Look beyond the Abbott, DeSantis stunts: The border crisis is real, and it’s good for no one

·4 min read

Florida Gov. Ron DeSantis recently took a page from Texas Gov. Greg Abbott’s playbook and sent asylum seekers to Martha’s Vineyard, sparking charges of fraud, cheers from the right and a hearty debate over the difference between influencing an issue and proving a point. The stunt garnered a lot of attention.

What didn’t draw nearly enough notice, though, was a new report confirming the magnitude of the problem that immigration and border security have become for Texas: Authorities have arrested more than 2 million people along the U.S. border in just the past 11 months — the largest number recorded.

In June alone, U.S. Customs and Border Protection said they had encountered 207,416 people at the Southwest border. The number of migrants crossing the Texas border is at a 22-year high.

Border security and our immigration protocols are broken.

This is a complex set of issues. Solutions won’t come from busing or flying migrants out of state to score points against blue cities. But other parts of the country, including communities that declare “sanctuary” policies, must confront the growing magnitude of the problem that Texas and its neighbors face.

Conflicted Venezuelan migrant Dairon Banachera boards a bus departing for San Antonio’s Migrant Resource Center after their flight from San Antonio to Delaware, arranged by operatives working for Gov. Ron DeSantis, was canceled without warning. Banchera and at least 20 other migrants were left stranded.
Conflicted Venezuelan migrant Dairon Banachera boards a bus departing for San Antonio’s Migrant Resource Center after their flight from San Antonio to Delaware, arranged by operatives working for Gov. Ron DeSantis, was canceled without warning. Banchera and at least 20 other migrants were left stranded.

Our first priority should be to keep Americans and Texans safe and secure. A porous border and unworkable immigration system help no one, not Americans or those eager to join them.

Next, we need rational, fair systems for allowing immigrants in, whether they’re primarily seeking work or requesting asylum.

The latter is the source of much concern over the current immigration surge. Asylum claims have typically been limited to cases of specific political, social or religious persecution. But an overwhelmed immigration system means many asylum seekers can stay for years, or indefinitely if they’re willing to bear the risk.

The inability to quickly process asylum seekers is one of the reasons President Donald Trump implemented the “Remain in Mexico” policy. The policy had flaws but pointed to an ultimate truth: Releasing huge numbers of asylum applicants into border communities or other parts of the country isn’t the answer. As of April 1, there were 470,786 affirmative asylum applications pending with the Citizenship and Immigration Services agency.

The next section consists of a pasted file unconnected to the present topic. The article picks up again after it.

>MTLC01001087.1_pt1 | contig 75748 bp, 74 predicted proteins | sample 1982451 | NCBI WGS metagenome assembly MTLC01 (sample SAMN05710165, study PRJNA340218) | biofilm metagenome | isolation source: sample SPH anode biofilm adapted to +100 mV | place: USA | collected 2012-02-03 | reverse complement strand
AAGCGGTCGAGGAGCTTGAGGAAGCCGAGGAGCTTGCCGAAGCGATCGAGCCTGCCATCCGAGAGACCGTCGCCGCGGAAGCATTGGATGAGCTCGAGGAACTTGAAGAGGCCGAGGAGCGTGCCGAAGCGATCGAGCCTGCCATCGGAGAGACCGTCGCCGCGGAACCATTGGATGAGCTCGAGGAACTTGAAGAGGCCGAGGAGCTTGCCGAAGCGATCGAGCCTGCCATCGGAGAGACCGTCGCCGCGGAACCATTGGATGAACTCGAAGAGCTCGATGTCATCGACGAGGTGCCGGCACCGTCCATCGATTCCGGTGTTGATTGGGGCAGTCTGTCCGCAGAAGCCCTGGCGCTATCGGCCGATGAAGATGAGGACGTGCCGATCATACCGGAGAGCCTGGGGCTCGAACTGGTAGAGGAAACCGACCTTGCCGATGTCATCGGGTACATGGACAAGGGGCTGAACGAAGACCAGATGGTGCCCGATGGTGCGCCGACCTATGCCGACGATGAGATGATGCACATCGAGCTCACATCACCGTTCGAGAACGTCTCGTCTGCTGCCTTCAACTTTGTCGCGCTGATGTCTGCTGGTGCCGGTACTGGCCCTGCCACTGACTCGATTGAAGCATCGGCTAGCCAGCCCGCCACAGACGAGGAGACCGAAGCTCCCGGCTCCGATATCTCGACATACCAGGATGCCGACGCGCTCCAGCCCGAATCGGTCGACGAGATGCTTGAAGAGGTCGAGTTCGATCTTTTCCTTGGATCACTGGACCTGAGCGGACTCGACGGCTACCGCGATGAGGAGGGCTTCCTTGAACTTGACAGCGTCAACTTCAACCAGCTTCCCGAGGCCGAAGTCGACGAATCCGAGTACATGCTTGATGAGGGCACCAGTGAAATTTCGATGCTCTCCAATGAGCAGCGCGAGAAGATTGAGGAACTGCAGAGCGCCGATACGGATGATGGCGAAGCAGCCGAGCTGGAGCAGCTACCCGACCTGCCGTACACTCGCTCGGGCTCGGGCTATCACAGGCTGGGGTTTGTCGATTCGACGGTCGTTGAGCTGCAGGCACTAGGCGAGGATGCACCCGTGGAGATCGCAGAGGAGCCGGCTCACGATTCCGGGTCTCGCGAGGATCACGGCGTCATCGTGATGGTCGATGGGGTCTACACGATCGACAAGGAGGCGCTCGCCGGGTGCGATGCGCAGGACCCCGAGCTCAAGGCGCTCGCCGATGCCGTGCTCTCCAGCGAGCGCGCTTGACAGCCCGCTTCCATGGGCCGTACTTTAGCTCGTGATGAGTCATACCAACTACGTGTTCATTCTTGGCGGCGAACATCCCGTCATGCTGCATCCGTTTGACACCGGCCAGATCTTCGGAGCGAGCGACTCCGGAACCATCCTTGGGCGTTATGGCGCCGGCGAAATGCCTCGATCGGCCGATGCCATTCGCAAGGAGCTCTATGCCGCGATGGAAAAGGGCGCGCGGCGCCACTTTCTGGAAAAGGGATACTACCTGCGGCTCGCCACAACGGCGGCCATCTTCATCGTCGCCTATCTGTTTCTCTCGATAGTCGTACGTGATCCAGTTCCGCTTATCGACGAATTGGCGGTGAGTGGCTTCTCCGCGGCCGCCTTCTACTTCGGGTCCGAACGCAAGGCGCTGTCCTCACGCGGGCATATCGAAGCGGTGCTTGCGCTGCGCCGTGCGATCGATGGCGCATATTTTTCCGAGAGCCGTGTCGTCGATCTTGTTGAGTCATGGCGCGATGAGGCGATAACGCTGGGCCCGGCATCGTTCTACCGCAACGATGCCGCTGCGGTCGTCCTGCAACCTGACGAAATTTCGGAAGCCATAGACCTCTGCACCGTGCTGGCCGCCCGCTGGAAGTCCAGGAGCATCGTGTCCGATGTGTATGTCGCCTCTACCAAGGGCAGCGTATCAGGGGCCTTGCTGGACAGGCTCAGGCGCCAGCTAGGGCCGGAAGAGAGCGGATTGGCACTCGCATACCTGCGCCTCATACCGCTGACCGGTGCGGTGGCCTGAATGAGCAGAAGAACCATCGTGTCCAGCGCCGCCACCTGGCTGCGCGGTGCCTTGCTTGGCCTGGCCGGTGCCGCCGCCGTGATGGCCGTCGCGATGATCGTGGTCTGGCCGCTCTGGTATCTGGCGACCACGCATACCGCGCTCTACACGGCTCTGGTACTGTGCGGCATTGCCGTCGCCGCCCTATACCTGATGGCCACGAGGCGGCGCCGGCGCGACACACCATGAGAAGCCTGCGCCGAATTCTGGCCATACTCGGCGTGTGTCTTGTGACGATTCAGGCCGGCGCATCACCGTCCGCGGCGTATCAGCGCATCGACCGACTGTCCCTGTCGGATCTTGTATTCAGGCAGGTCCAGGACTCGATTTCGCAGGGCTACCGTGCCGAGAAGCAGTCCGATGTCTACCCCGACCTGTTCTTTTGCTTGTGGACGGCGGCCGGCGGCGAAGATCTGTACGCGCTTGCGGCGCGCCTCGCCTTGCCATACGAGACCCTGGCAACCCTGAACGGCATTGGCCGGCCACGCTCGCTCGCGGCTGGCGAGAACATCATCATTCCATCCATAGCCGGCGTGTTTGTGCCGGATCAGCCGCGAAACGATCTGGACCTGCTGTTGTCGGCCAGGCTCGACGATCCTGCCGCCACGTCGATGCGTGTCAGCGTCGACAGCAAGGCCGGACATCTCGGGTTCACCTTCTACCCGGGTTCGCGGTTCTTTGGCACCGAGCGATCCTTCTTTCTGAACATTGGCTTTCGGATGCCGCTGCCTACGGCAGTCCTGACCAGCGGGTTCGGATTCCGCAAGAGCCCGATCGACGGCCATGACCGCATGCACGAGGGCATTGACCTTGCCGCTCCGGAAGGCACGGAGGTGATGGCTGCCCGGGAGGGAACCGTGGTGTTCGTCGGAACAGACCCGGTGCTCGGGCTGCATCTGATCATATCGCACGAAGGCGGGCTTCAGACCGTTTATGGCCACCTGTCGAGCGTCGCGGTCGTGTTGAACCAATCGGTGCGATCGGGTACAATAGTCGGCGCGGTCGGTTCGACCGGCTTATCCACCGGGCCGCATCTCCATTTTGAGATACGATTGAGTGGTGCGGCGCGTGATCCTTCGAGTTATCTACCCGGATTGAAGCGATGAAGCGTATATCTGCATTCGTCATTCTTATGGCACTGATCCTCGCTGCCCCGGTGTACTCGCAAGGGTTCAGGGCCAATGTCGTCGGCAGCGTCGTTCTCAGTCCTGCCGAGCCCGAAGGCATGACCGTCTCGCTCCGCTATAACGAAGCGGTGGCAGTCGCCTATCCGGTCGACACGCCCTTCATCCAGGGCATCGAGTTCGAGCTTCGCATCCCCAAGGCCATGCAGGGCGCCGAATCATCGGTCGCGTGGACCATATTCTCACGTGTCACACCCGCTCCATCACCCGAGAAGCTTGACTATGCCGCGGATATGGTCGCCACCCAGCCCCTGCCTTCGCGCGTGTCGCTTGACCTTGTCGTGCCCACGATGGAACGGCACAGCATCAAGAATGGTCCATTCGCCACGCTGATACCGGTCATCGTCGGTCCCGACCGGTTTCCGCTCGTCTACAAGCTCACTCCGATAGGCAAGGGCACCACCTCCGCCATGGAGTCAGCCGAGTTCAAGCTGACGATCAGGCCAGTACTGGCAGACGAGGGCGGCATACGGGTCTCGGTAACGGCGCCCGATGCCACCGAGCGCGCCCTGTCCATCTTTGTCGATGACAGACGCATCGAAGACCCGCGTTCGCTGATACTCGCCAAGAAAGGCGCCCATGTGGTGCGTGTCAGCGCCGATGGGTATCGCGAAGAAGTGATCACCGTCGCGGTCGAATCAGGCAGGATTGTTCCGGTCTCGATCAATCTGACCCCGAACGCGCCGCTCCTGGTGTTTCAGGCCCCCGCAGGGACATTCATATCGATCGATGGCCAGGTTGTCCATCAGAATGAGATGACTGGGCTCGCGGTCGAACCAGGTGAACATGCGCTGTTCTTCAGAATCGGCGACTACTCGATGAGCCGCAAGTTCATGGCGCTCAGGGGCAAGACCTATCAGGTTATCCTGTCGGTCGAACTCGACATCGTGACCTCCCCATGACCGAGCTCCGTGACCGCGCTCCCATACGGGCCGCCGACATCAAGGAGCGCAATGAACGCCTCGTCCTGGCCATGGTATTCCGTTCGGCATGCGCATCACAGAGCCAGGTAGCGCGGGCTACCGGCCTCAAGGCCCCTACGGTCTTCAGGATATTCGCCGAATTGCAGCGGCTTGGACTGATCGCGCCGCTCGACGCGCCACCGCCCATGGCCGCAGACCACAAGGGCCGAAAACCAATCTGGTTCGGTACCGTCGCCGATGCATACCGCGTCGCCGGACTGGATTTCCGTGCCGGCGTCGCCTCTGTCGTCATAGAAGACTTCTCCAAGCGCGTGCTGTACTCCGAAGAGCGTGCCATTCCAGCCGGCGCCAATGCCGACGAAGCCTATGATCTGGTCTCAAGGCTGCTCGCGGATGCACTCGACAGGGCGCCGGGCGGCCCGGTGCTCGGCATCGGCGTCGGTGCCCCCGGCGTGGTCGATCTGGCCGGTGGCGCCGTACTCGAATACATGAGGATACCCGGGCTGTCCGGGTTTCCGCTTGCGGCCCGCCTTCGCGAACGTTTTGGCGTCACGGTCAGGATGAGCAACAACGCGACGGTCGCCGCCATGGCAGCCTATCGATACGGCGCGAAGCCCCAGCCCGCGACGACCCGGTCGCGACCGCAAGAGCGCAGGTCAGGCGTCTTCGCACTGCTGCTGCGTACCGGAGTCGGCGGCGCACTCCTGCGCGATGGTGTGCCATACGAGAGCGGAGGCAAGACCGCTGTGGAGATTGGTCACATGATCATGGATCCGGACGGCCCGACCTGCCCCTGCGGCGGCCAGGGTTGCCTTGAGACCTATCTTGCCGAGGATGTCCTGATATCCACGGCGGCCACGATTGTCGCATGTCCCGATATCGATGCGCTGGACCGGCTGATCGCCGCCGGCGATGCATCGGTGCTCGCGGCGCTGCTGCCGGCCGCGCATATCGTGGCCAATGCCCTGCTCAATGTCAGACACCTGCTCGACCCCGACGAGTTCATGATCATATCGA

Biden has lifted the program twice (once stopped by the courts), so now, that number will only increase. We can either find ways to speed up case resolutions or get smarter about how and where to house people as they wait. Either will require a commitment of resources.

This is the point Abbott and DeSantis have sought to make. But the governors — especially DeSantis — seem to have forgotten that asylum applicants have rights and, moreover, that the U.S. has a legal obligation to enforce laws fairly and a moral duty to treat potential refugees with kindness and respect. Misleading people into traveling and putting them at risk of missing key steps in their legal process is wrong.

Abbott has bused migrants from the border to Washington, D.C., and New York to try to show the rest of the world how a border town is affected when thousands suddenly enter and need immediate food, housing, education for children and legal help. He’s making a point, and the country misses it at its own peril. This is very different from DeSantis’ stunt: He inserted himself into a migrant debate that doesn’t affect Florida at nearly the scale that it does Texas.

Let’s remember, too, that the perception of open borders or the ease of staying in the U.S. prompts some migrants to take incredible risks to travel. Many pay huge sums to smugglers, and many are exploited, assaulted and sexually violated along the way.

The number of asylum seekers is large, but we know that the overall number of migrants crossing into the U.S. illegally through Texas is even larger.

They are swimming — and sometimes drowning — in the Rio Grande. They are crossing through areas with few border patrol agents. Border Patrol agents refer to them as “got-aways,” and the Biden administration estimates nearly 400,000 have arrived here illegally between October 2020 and September 2021.

The frustrating irony is that the U.S. needs young workers. Participation in the workforce hasn’t bounced back enough since the pandemic. Long-term, the U.S. needs smarter ways to match up businesses with the kind of workers they need. That means a rational, orderly process, not a game of who can best the smugglers and nature to get across the border.

But those are complex situations that will require leaders serious about governing. It’s not enough to troll or try to express moral superiority when confronted with a tiny fraction of a problem the whole nation should be addressing as the crisis that it is.